Shenher told Ward that she believed that to be true, but said she couldn’t recall which police officer gave her that information.

Ward then asked: “Clearly, based on your work, Pickton didn’t act alone?” but Shenher was stopped from answering the question by an objection from her lawyer David Crossin.

Shenher will be back on the stand Thursday morning at the inquiry, which will conclude formal hearings by the end of April, then continue closing arguments into May. Oppal must deliver his final report by the end of June.

Shenher interviewed in jail the small but feisty woman who was the victim of a vicious knife attack by Pickton in 1997.

Part of the inquiry’s mandate is to find out why charges against Pickton were stayed in 1998, in connection with the near-fatal attack on a sex worker.

“You were smaller than I remembered you to be... half-aboriginal, half-white with wild, curly dark hair and a small shy smile,” Shenher wrote, addressing the victim of the 1997 attack directly in her book.

Shenher wrote that the woman seemed crystal-clear and credible about what had happened, even though the Crown in the end stayed attempted murder charges against Pickton.

Shenher wrote: “All I could say was this should have happened three years ago.

“My mind spun, trying to calculate the number of women who had gone missing in the time since we received compelling information about Robert Pickton back in 1999.”

Shenher wrote: “How many more might have been saved had he been in jail on an Attempt Murder conviction.”

Shenher asked the woman, who is expected to take the stand at the inquiry next Tuesday, why it didn’t go to trial.

“You said you were pissed, you couldn’t understand why that prick wasn’t in jail. I asked you what you thought the reason for that. was. You said the Crown said you weren’t credible. On account of your drug addiction, you explained. As if that was typical.”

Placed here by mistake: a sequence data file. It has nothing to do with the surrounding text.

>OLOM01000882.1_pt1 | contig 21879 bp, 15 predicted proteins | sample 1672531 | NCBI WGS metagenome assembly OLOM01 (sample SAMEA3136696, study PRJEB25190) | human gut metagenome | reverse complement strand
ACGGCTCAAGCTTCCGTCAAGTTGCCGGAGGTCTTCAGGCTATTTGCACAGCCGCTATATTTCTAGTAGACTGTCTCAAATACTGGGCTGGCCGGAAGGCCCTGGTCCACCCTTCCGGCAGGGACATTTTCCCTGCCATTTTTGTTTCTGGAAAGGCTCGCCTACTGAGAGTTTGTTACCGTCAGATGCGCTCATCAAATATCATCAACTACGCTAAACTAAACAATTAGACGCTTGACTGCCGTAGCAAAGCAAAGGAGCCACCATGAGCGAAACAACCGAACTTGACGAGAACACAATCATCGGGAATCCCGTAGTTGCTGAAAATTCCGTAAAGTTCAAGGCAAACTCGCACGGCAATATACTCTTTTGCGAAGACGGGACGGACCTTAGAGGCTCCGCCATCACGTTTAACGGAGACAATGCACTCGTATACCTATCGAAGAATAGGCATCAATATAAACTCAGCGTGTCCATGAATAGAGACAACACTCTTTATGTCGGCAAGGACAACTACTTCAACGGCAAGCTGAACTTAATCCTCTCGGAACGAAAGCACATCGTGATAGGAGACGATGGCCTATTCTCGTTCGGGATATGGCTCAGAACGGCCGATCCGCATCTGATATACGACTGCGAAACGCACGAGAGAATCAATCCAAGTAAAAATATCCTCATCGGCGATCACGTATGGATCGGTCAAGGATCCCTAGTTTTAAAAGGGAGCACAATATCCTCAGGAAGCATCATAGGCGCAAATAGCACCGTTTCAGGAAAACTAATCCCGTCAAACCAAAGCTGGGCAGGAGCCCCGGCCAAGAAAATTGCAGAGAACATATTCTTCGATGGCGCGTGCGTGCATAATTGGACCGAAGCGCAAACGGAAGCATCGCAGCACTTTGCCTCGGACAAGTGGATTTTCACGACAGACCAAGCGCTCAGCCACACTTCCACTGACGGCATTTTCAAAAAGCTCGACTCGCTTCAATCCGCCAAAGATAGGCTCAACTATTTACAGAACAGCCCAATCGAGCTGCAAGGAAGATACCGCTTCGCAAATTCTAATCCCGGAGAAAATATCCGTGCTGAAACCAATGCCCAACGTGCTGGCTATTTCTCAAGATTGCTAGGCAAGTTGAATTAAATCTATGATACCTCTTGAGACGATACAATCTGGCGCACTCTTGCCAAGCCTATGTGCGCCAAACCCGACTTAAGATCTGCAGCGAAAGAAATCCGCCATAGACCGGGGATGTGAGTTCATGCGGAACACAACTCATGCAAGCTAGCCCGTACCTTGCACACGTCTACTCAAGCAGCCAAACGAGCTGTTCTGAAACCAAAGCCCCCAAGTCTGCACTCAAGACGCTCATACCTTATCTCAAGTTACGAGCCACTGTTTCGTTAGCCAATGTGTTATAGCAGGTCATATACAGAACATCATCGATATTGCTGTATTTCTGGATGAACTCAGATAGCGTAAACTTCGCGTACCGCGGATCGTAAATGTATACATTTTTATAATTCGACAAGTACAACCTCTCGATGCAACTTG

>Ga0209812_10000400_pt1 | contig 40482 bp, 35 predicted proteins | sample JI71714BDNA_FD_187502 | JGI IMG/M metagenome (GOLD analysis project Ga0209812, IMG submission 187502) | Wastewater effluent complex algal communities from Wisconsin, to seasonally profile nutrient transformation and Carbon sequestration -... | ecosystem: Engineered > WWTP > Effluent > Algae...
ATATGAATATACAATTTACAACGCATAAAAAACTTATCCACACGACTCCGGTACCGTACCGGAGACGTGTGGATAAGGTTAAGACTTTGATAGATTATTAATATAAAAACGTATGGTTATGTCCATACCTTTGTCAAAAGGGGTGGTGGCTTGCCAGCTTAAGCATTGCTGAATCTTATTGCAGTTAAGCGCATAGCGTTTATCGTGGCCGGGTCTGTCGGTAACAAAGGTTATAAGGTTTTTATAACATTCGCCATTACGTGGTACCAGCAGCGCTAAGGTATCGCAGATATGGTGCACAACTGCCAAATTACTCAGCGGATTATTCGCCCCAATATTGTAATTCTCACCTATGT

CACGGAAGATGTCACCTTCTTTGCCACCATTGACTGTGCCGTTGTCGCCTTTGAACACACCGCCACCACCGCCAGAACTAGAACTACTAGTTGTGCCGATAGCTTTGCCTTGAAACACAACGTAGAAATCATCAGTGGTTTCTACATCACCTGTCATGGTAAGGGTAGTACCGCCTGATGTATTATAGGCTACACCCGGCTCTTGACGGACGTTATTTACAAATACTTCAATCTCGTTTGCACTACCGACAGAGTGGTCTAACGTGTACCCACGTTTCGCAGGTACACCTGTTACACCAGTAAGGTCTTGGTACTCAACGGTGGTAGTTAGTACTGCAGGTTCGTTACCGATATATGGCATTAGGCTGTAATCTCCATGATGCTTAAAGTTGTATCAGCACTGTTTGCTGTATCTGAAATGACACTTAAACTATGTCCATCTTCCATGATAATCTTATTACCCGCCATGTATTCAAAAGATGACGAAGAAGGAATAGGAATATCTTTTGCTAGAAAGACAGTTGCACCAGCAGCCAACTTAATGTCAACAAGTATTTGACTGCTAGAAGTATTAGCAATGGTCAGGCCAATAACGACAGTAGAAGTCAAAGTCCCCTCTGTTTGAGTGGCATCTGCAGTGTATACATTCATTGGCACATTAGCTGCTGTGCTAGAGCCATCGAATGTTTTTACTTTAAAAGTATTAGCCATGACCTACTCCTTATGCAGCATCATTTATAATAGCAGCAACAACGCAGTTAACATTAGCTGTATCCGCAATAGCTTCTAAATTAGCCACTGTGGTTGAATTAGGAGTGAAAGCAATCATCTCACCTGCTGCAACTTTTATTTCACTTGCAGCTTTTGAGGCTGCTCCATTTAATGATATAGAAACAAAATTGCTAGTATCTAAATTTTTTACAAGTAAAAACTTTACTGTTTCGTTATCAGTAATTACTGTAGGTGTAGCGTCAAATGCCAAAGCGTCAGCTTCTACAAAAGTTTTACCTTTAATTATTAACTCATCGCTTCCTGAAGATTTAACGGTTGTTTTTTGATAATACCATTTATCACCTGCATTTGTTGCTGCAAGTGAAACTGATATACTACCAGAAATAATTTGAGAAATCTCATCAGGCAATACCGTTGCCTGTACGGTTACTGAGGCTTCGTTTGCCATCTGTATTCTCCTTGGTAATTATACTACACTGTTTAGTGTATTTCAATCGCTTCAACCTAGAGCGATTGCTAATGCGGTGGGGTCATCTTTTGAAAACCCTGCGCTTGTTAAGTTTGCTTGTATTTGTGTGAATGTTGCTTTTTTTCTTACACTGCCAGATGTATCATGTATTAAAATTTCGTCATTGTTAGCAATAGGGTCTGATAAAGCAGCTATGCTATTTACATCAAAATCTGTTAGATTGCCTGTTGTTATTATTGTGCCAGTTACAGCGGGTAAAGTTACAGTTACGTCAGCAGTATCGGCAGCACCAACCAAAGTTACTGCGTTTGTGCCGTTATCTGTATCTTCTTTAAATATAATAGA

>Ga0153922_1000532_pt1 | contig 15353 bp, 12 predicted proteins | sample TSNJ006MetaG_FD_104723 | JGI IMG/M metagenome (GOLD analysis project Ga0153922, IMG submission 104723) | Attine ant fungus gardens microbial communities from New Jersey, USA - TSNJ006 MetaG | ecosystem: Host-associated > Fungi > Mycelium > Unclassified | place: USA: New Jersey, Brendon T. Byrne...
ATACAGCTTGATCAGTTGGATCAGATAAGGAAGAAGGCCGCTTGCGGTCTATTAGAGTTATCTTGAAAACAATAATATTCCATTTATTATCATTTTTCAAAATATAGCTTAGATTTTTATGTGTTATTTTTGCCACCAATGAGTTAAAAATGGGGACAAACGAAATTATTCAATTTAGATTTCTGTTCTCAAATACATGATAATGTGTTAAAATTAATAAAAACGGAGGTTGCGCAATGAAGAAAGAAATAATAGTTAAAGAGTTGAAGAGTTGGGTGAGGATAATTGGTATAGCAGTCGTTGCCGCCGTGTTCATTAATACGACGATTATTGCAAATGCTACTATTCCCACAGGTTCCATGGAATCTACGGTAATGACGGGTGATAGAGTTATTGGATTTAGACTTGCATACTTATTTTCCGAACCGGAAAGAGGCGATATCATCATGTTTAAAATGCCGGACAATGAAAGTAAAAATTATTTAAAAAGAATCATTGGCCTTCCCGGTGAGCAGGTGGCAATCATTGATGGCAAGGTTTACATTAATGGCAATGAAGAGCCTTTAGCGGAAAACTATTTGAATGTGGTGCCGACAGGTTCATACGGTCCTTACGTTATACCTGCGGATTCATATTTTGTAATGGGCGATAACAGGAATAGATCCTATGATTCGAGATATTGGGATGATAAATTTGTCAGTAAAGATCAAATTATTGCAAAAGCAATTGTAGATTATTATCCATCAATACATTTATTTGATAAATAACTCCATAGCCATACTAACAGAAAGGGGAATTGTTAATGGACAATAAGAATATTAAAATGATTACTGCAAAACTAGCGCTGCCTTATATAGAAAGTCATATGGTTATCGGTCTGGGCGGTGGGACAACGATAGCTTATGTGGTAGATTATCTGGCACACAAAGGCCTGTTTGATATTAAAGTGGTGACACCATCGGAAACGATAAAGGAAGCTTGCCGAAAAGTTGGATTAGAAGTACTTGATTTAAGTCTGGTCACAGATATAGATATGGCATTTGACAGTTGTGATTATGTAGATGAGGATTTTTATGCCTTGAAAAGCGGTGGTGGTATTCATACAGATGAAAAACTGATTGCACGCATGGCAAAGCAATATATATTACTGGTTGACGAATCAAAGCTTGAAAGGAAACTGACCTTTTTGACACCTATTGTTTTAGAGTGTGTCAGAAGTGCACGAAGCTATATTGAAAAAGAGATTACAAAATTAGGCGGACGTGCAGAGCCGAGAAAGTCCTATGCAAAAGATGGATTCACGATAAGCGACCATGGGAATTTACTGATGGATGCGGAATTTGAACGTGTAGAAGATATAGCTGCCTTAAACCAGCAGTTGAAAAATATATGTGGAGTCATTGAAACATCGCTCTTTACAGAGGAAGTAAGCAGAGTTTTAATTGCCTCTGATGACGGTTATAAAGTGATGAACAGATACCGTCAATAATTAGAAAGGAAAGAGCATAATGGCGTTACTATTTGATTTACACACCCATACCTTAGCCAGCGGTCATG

“I was reminded again of all the ways that poor, drug-addicted women are dismissed.”

Asked at the inquiry Wednesday if she believes that today, Shenher replied, “Absolutely. I would expand on that and say dismissed by government, by society, by everybody.”

Shenher also vouched for her chilling summation in her book of the VPD investigation into the missing women: “There was no real plan to find these women. I was given no specific direction other than deal with those files, which I took to mean find these women.

“Looking back, I see now that dealing with these files meant manage them, manage the families and do what I could with few resources, even less support and no hope of more, even when the number of missing grew almost by the month.

“I see now that I was merely a figurehead, a sacrifical lamb thrown into an investigation the VPD management was convinced would never amount to anything and would never grow into the tragedy it has become. An investigation they could care less about.”

Asked about that excerpt Wednesday, Shenher said she stands by what she wrote.




Missing Women Tip Line: 1-877-687-3377

Updated: August 21, 2016